In addition to investing in ecosystems, she also recognises the need to fund different tools around that. So an organisation has been commissioned to work with the nine grants that make up a wider ecology, in order to do the necessary narrative and culture work. They are also commissioning people to do what they call a deepening of ecologies i.e. relational learning with the cohort, and their evaluation, evidence, and insight team will consider what the role of data is and how to then think about measuring progress. This is a new program, says Cassie, so there are many assumptions that need to be tested out – whether ecologies can shift structural barriers that get in the way of change; whether governance at the fund and the ecology can be flexible enough to follow the work; and whether it’s possible to fund an ecology and not just the people in the organisations.
Cooperation, Collaboration, and Co-Creation
Gautam John, Director of Strategy at Nilekani Philanthropies, notes that in India the discussions around philanthropy and systems change is a new and emerging idea and perhaps not as well developed as it is in other parts of the world. As a private philanthropy that has been active in India for about 20 years, Gautam explains that they anchor their work in the idea of a good society i.e. a society that is underpinned by constitutional values and framed in a democratic structure. However, over time and conversations, they have begun to understand that this framework may be too narrow and limiting to properly respond to the times that we live in. Democracy and constitutional values in a society are an emergent outcome of a series of conditions that we create, so what we need to do is work on issues around agency, belonging, and power in order to create the opportunity and the conditions for democracy to emerge, he says.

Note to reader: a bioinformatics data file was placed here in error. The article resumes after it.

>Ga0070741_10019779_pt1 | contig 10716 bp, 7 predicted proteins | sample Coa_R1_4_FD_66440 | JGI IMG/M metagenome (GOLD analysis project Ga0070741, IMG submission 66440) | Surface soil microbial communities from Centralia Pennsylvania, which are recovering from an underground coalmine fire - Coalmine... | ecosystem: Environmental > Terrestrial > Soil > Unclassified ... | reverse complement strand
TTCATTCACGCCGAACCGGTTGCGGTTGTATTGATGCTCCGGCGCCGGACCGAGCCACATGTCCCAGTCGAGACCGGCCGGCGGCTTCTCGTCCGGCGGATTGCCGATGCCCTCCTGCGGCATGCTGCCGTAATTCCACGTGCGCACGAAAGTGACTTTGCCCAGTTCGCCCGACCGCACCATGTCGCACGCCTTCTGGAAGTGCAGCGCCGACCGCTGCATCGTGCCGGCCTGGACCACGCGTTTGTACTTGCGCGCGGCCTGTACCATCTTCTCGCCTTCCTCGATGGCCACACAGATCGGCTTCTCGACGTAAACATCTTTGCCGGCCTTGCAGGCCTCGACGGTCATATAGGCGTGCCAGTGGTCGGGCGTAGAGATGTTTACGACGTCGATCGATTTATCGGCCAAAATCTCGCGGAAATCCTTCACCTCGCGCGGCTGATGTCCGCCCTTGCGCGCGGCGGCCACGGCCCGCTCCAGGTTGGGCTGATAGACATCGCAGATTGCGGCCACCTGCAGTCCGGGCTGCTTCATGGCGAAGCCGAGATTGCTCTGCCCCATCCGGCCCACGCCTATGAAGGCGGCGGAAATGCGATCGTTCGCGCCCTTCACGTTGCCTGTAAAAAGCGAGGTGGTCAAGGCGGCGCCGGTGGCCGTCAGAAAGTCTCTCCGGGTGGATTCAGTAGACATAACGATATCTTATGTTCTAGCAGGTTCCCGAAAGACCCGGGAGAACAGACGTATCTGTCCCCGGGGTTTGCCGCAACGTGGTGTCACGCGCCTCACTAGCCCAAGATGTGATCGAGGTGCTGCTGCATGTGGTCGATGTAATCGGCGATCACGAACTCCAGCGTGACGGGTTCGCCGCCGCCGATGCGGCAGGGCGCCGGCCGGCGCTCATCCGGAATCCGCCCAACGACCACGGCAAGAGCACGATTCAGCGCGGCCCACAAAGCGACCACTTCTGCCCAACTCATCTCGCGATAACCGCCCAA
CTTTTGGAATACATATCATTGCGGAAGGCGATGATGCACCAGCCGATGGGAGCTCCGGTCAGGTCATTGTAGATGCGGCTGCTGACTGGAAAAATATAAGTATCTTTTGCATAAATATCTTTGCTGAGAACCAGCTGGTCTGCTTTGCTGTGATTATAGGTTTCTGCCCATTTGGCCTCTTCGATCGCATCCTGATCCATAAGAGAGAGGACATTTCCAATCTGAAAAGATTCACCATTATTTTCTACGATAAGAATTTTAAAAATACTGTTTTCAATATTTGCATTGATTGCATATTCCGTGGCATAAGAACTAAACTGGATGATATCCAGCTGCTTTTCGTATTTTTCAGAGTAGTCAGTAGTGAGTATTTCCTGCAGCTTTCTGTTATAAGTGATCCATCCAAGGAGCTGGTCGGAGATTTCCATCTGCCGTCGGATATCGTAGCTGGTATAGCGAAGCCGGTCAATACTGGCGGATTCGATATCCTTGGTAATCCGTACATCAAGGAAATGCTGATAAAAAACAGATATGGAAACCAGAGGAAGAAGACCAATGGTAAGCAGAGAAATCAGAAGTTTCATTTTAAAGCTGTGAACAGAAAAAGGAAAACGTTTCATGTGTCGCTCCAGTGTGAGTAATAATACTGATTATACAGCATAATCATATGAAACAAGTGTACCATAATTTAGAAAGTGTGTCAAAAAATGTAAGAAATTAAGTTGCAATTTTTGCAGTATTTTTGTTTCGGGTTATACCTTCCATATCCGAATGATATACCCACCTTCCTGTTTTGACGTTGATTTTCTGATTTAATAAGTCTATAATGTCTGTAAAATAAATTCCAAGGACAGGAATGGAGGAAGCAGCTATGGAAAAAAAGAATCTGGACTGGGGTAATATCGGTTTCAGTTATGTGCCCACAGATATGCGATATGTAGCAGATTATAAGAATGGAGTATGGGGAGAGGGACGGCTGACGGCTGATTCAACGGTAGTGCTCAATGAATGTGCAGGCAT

Over the last 10 years, they have begun to go deeper and look at the underlying conditions of systems and viewing philanthropy as a bridge that can create the societal skills, institutions, and platforms for the value systems outcome that they are seeking. It has changed the way they approach the work that they do, provided a different lens to see what systems and ecosystems work can look like, and clarified their own role in this, says Gautam. In particular, there are certain core values that anchor their philanthropy in. One of them is learning. They have learnt alongside their grantee partners over the past five to seven years and have been able to appreciate the broken system that manifests itself as societal failures. By making this journey with their grantees, it’s allowed them to see the opportunities to fix broken systems and underlying inequalities and realise that systems and individuals are not binaries at odds with each other. We have always posited the individual who is aggrieved against the system that has caused this, but they are not binaries but polarities to balance, Gautam explains.